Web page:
Fullness doesn’t begin to describe the way I felt after ritually stuffing myself with something profoundly caloric, like Italian bread soaked in butter, salad mixing bowls filled with macaroni and cheese, and those super sized spreads where all I had to do was remain cloaked in the privacy of my car, reach my arm a little to the left, grab the paper bag and speed away in a cloud of dust. Quickly I wanted to forget the emptiness of my life…or sometimes the stress…or sometimes the desperation of the cycle of it all.
People ask me now if I had health problems from being 300 pounds + for 20 years. I didn’t. Guess coming from healthy stock has its advantages. There was no knee or back pain, or even high blood pressure (much to the dismay of those who were waiting to pounce with their “you’ve got to think about your health” speeches.) What I did have were the shackles of fat which kept me away from a lot of life…which also kept the emptiness intact. Because when I was in the cycle, it unavoidably thwarted the life force that naturally longs to course through all of us. This meant innocuous but important things like relationships were compromised. Why? Because I was too knocked out to really connect with people. I thought I was giving it the old college try, but looking back, much of my time was spent either digesting a binge or planning the next one. Doesn’t leave a lot of room for building relationships with others.
So when I recently visited one of my dearest friends on the planet, I was pretty amazed at the contrast – between the time spent with her last weekend vs. my visit three years ago. I’ve known Aunt Connie since before I could walk or talk. She was my mom’s roommate at Lycoming College and they thankfully never lost touch. Aunt Connie and I are both Libra to the core, seeking out beauty and pleasure and harmony with a passionate determination. She has always had an innate sense of how to balance pleasure-seeking while I required a few decades of fine tuning. Aunt Connie’s Heart is wide, pulsating, and ever-generous. Her passion lights up a room like a joyous lightening bolt. It used to exhaust me, now I delight in it. And she has this way of making guests feel like royalty. Little touches like new bottles of shampoo in the bathroom, lavender sachets on the turned down bed, and an elegant spread she assembles within minutes of my arrival as she describes the dance-yoga-pilates class she took yesterday followed by Aunt Connie’s review of her latest favorite restaurant, Zero Otto Nove (which she drives me to later to prove her point).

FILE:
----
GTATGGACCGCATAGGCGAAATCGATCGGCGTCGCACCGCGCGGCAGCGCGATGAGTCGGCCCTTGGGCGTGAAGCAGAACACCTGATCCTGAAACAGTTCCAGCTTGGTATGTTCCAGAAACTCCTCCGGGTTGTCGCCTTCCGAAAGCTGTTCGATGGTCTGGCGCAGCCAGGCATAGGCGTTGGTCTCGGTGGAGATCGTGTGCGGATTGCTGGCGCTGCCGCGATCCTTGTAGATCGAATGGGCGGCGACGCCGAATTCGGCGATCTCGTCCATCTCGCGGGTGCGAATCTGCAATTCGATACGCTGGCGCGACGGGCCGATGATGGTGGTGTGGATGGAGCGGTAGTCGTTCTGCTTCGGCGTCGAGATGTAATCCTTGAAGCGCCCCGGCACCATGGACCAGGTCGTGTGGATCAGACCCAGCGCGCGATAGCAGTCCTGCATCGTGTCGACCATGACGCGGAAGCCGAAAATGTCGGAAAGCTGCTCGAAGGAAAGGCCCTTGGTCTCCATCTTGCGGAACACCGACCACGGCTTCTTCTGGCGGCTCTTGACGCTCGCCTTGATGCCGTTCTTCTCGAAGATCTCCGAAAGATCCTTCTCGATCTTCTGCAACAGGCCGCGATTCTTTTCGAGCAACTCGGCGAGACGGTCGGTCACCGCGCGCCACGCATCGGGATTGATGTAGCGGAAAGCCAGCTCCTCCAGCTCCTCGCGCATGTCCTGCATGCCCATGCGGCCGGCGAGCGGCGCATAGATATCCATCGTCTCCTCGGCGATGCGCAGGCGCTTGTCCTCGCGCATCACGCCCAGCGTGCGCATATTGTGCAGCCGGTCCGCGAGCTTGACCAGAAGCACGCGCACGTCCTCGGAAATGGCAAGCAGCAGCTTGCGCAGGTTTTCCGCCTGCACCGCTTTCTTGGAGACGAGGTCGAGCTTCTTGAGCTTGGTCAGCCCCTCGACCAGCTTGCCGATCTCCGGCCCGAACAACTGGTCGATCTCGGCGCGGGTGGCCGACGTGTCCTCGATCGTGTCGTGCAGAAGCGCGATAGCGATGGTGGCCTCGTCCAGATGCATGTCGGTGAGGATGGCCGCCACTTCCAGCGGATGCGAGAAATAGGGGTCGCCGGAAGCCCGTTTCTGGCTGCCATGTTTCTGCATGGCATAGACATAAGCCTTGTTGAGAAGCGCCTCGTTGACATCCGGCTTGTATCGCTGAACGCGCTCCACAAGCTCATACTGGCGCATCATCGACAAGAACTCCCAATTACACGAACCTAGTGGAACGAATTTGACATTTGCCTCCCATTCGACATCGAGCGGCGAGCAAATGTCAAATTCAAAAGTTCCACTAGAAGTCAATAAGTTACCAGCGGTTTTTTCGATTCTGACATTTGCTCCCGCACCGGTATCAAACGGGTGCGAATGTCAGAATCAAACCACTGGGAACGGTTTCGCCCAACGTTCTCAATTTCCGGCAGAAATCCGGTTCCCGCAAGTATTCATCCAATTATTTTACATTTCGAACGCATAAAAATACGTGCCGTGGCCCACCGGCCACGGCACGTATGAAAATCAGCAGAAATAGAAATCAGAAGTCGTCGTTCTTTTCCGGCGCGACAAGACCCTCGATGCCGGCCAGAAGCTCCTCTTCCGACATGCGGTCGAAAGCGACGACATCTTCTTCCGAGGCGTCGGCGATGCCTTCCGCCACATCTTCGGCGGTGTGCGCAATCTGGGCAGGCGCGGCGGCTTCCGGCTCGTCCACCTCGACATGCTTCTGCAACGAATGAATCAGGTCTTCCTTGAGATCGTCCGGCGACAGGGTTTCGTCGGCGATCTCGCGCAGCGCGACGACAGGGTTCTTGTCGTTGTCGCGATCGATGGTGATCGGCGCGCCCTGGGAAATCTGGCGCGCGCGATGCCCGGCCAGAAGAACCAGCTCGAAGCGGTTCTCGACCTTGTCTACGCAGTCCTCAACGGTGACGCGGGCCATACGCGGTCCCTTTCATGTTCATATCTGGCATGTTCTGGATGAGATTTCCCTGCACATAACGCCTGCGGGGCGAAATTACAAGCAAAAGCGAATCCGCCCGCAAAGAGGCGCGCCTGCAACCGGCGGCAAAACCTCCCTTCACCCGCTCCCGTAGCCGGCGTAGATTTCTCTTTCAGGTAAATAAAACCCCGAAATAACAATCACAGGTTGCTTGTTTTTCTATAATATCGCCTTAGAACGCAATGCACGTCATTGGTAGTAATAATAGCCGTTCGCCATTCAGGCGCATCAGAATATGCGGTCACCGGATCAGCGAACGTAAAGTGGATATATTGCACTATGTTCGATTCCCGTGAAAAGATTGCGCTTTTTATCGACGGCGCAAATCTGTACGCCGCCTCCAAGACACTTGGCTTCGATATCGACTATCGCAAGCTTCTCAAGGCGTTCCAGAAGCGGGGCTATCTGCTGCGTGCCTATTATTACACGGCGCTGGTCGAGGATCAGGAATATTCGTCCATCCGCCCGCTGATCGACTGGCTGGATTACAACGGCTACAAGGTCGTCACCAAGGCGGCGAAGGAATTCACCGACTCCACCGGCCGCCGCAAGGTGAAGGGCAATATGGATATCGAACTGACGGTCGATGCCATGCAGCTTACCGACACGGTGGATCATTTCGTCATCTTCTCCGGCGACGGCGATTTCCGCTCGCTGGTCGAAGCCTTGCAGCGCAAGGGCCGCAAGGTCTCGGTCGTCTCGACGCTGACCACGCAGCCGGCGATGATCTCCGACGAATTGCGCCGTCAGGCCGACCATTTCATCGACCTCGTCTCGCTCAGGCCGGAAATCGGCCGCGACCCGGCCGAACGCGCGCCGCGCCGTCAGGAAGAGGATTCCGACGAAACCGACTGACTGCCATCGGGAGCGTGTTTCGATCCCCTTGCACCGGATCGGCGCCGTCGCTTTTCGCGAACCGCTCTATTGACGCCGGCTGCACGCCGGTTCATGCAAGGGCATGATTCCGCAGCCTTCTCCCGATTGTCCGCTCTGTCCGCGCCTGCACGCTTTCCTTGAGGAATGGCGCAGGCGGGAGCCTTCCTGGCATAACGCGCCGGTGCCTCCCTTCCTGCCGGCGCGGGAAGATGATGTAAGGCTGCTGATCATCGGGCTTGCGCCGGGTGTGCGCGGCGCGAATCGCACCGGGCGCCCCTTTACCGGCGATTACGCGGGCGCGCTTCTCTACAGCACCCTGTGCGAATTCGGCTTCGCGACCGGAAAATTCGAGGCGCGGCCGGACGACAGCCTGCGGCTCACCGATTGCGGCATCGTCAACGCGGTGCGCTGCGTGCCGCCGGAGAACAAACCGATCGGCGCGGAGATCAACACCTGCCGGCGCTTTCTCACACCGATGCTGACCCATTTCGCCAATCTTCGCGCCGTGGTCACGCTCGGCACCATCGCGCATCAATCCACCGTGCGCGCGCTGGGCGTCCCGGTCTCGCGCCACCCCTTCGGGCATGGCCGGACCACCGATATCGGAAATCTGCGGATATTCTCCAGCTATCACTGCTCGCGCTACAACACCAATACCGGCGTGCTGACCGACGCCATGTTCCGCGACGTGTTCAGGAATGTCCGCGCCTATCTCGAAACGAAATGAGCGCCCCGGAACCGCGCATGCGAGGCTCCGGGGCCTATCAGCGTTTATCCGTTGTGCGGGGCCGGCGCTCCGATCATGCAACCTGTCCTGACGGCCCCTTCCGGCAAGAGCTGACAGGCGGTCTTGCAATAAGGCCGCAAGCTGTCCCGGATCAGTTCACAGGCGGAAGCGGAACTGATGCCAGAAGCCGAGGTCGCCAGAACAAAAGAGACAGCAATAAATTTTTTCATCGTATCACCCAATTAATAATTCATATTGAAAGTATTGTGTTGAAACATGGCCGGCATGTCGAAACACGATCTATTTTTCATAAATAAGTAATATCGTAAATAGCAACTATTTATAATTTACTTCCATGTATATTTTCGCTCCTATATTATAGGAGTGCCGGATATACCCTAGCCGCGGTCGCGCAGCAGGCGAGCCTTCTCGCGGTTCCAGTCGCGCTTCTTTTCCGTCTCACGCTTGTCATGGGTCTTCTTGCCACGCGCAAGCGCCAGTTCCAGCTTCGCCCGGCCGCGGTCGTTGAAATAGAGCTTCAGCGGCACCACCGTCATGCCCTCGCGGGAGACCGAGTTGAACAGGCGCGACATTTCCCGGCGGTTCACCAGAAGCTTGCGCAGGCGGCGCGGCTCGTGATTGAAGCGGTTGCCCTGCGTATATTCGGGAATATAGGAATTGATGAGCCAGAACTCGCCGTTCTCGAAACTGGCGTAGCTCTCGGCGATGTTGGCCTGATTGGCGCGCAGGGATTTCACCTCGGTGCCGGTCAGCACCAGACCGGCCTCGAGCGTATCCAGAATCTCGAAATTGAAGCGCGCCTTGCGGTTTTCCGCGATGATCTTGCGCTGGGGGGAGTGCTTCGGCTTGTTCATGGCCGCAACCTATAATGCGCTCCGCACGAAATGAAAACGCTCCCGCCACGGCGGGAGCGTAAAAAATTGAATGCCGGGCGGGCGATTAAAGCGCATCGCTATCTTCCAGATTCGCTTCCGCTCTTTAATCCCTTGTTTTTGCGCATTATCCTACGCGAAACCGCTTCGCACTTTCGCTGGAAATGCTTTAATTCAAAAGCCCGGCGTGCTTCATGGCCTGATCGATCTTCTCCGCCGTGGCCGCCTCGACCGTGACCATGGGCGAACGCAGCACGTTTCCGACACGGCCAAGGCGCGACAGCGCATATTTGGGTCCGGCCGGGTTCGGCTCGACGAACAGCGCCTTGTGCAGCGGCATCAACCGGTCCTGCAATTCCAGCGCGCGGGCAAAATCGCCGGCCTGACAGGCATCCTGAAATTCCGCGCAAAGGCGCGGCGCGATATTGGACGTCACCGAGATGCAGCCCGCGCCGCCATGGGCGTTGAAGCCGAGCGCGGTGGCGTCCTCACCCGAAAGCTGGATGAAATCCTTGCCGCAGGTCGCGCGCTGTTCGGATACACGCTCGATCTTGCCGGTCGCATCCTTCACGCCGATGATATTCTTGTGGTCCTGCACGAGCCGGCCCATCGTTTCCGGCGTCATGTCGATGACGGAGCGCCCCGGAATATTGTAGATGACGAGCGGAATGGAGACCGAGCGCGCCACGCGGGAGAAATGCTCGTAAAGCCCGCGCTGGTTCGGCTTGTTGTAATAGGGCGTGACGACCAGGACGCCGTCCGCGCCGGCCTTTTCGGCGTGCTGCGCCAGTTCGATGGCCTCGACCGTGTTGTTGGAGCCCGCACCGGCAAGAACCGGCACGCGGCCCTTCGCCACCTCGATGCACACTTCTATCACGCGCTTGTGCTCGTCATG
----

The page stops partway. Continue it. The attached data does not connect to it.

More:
All around me were the gifts the past 15 months of transformation (from the inside out…I didn’t go on a diet this time, that’s why it worked). It was swelteringly hot and humid. I was a little uncomfortable but not irate and moaning. Three years ago, I was irate, moaning, and slumped on her couch fanning myself.
Three years ago, I would have packed some insurance in the form of potato chips or fast food and spent a significant part of my three-hour drive down I-87 eating. Instead, I pop a few walnuts and chug herbal tea (my constant road companion). I arrive at 1:30 p.m. only slightly hungry (heatwaves sometimes do that to me). She served me the elegant spread above and I savored, no I delighted in it all, from the faint hint of garlic in the potato soup to the mint leaves and the fragrant taste they left in the iced tea.
We talk about life: her book on mentoring that’s just gone to the publisher, my latest travel writing assignment, the latest books she’s reading (Aunt Connie usually has 3-4 in progress simultaneously). As usual, she has a verbal list of all the things she’d love us to experience during my visit…if only there were 48 hours in a day. So we settle for a handful of them that starts with what we both believe to be the best Little Italy in the world – Arthur Avenue in the North Bronx.
It was Aunt Connie who took me on my maiden voyage there during the winter of 2001 and the experience changed me on a neurobiochemical level. Truly the next best thing to actually being in Italia: there are signs written in Italian that announce the sale of hand-rolled pasta and fresh mozzarella, lyrical notes of spoken Italian ascend above the drone of English on the sidewalks and in cafes, and then there’s the food. I don’t have room here to give it the full scope of justice it deserves. I’ll just summarize by saying it’s all good.